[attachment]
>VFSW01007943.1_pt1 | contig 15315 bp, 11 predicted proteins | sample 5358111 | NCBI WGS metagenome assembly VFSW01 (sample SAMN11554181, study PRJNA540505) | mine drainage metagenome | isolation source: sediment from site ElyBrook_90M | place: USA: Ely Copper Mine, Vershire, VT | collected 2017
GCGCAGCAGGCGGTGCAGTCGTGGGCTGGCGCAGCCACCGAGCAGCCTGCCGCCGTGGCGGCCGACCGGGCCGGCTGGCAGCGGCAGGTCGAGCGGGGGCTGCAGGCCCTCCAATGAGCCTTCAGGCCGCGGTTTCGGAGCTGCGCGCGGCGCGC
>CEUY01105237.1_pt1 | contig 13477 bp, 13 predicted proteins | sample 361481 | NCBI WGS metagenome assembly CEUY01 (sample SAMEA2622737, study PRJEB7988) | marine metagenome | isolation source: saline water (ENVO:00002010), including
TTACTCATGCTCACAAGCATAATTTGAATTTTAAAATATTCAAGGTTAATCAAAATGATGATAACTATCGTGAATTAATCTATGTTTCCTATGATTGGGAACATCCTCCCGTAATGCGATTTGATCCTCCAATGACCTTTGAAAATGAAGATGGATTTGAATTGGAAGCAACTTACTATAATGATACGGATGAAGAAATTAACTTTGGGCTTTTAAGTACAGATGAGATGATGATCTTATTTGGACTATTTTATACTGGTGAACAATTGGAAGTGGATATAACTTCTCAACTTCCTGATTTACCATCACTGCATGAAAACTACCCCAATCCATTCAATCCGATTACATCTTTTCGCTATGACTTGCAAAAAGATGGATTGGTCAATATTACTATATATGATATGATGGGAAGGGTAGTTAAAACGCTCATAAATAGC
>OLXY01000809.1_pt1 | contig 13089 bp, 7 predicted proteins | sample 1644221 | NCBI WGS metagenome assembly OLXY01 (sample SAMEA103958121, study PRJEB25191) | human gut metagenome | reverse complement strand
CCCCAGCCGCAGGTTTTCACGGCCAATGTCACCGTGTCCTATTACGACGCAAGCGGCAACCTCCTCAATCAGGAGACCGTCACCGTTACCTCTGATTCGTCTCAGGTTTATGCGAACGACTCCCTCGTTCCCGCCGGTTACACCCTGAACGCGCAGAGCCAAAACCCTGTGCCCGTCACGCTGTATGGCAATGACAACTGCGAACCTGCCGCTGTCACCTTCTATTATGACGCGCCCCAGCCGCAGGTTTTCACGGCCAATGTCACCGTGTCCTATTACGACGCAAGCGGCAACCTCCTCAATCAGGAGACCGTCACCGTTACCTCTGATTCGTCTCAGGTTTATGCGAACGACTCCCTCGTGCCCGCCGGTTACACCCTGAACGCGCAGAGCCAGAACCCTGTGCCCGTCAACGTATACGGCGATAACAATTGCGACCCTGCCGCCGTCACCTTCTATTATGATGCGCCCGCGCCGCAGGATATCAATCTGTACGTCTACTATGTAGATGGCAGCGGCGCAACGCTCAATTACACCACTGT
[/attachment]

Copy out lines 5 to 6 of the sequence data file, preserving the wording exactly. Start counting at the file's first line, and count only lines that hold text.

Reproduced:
>OLXY01000809.1_pt1 | contig 13089 bp, 7 predicted proteins | sample 1644221 | NCBI WGS metagenome assembly OLXY01 (sample SAMEA103958121, study PRJEB25191) | human gut metagenome | reverse complement strand
CCCCAGCCGCAGGTTTTCACGGCCAATGTCACCGTGTCCTATTACGACGCAAGCGGCAACCTCCTCAATCAGGAGACCGTCACCGTTACCTCTGATTCGTCTCAGGTTTATGCGAACGACTCCCTCGTTCCCGCCGGTTACACCCTGAACGCGCAGAGCCAAAACCCTGTGCCCGTCACGCTGTATGGCAATGACAACTGCGAACCTGCCGCTGTCACCTTCTATTATGACGCGCCCCAGCCGCAGGTTTTCACGGCCAATGTCACCGTGTCCTATTACGACGCAAGCGGCAACCTCCTCAATCAGGAGACCGTCACCGTTACCTCTGATTCGTCTCAGGTTTATGCGAACGACTCCCTCGTGCCCGCCGGTTACACCCTGAACGCGCAGAGCCAGAACCCTGTGCCCGTCAACGTATACGGCGATAACAATTGCGACCCTGCCGCCGTCACCTTCTATTATGATGCGCCCGCGCCGCAGGATATCAATCTGTACGTCTACTATGTAGATGGCAGCGGCGCAACGCTCAATTACACCACTGT